SANFORD, Mich.— For Charles Lenk, vice president of Laur Silicone Inc., it was like a scene out of movie.
But as he and his wife were forced to evacuate their home in Sanford, not once but twice to escape the flooding that hit Midland County May 19, it was a real tale they were living.
"It's pretty devastating up here," Lenk said. "The town of Sanford is pretty much gone. ... People don't have houses, people don't have businesses. It's pretty bad, a sad situation."
Lenk was luckier than many others in the Sanford and surrounding areas, as his home was high enough to avoid damage.
Heavy rains May 19 flooded the Tittabawassee River. This caused the Edenville Dam to fail that evening, and water that had made up Wixom Lake then overwhelmed the 95-year-old Sanford Dam downstream. Lenk said the Sanford Dam didn't collapse, but the overflow safety wall built several years ago gave way because it couldn't hold the pressure, and all the water rushed downstream.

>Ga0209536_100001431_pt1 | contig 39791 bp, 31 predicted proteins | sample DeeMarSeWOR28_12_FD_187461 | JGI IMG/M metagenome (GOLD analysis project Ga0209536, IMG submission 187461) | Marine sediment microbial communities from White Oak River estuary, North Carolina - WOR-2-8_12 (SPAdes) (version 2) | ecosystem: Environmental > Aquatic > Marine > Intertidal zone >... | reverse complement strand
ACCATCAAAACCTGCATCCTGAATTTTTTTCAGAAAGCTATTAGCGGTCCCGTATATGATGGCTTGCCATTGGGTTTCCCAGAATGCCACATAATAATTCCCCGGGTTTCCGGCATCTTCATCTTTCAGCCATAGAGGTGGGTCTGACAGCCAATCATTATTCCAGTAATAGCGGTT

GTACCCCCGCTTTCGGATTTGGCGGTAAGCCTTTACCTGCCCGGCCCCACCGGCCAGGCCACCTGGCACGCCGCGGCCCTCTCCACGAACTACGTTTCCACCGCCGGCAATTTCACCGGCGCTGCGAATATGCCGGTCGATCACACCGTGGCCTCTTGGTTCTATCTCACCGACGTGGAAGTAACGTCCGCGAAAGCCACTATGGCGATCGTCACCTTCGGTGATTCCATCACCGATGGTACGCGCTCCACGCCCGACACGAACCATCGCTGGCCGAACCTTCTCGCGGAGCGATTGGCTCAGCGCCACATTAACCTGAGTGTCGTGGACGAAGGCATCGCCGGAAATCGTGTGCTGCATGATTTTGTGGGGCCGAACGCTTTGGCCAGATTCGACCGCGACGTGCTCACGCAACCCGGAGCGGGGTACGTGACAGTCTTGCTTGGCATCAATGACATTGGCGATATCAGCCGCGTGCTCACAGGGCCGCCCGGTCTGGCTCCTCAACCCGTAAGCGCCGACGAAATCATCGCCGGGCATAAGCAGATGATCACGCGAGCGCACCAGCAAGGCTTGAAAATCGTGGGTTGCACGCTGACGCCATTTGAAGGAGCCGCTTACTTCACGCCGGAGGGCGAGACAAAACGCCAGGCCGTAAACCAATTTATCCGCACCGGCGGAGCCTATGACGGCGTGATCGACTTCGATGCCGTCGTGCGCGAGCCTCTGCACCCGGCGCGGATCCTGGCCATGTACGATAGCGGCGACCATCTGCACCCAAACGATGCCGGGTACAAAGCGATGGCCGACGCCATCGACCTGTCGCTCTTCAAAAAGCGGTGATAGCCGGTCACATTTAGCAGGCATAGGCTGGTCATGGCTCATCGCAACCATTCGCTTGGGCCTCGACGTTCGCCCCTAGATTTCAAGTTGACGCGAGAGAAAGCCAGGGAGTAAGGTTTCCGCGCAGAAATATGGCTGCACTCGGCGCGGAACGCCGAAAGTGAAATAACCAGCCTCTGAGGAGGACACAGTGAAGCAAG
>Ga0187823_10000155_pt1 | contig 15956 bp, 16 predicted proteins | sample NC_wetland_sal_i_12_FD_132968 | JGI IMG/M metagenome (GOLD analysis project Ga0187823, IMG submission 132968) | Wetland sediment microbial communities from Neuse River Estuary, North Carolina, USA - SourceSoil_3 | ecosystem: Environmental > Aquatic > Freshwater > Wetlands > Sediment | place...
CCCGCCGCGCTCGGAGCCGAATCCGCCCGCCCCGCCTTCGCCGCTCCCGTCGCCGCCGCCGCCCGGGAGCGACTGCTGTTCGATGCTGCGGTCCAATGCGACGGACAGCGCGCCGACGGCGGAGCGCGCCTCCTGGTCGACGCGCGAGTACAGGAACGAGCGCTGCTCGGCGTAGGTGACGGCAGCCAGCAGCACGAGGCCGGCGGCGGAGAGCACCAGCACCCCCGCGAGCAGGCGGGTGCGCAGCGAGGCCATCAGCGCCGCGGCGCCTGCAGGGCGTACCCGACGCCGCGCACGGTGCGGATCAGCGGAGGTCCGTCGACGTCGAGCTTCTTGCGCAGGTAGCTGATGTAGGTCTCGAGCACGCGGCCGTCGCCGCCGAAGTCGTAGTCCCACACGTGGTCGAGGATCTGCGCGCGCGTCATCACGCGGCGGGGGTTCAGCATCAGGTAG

The Lenks live on Sanford Lake, about 2 miles north of the dam. "We live on the water, but we don't have any water anymore," he said.
Lenk and his wife first were told to evacuate about midnight on May 18, when there was word of the possibility of a breach of the Edenville Dam. About 4 a.m., the dams were deemed safe and sound, so they returned home.
Lenk then worked all day May 19—Laur Silicone is about 15 miles northwest of Sanford in Beaverton, Mich.—and returned home that evening. He re-tied his pontoon boat because water was coming up, and he needed to give the line more slack.
As soon has he went back in the house and sat down—it was about 6 p.m. at this point—the alarms on their cell phones went off, saying the dam had breached and to evacuate immediately.
"By the time we got out, which was a matter of 15 minutes at most, there were fire trucks going through the neighborhoods, screaming at people to get out of their houses. It was utter chaos for awhile," Lenk said. "It's like something you'd see in a movie. It's just amazing the number of cars that were just streaming out of the towns. But everybody got out before the water got here. That was a good thing."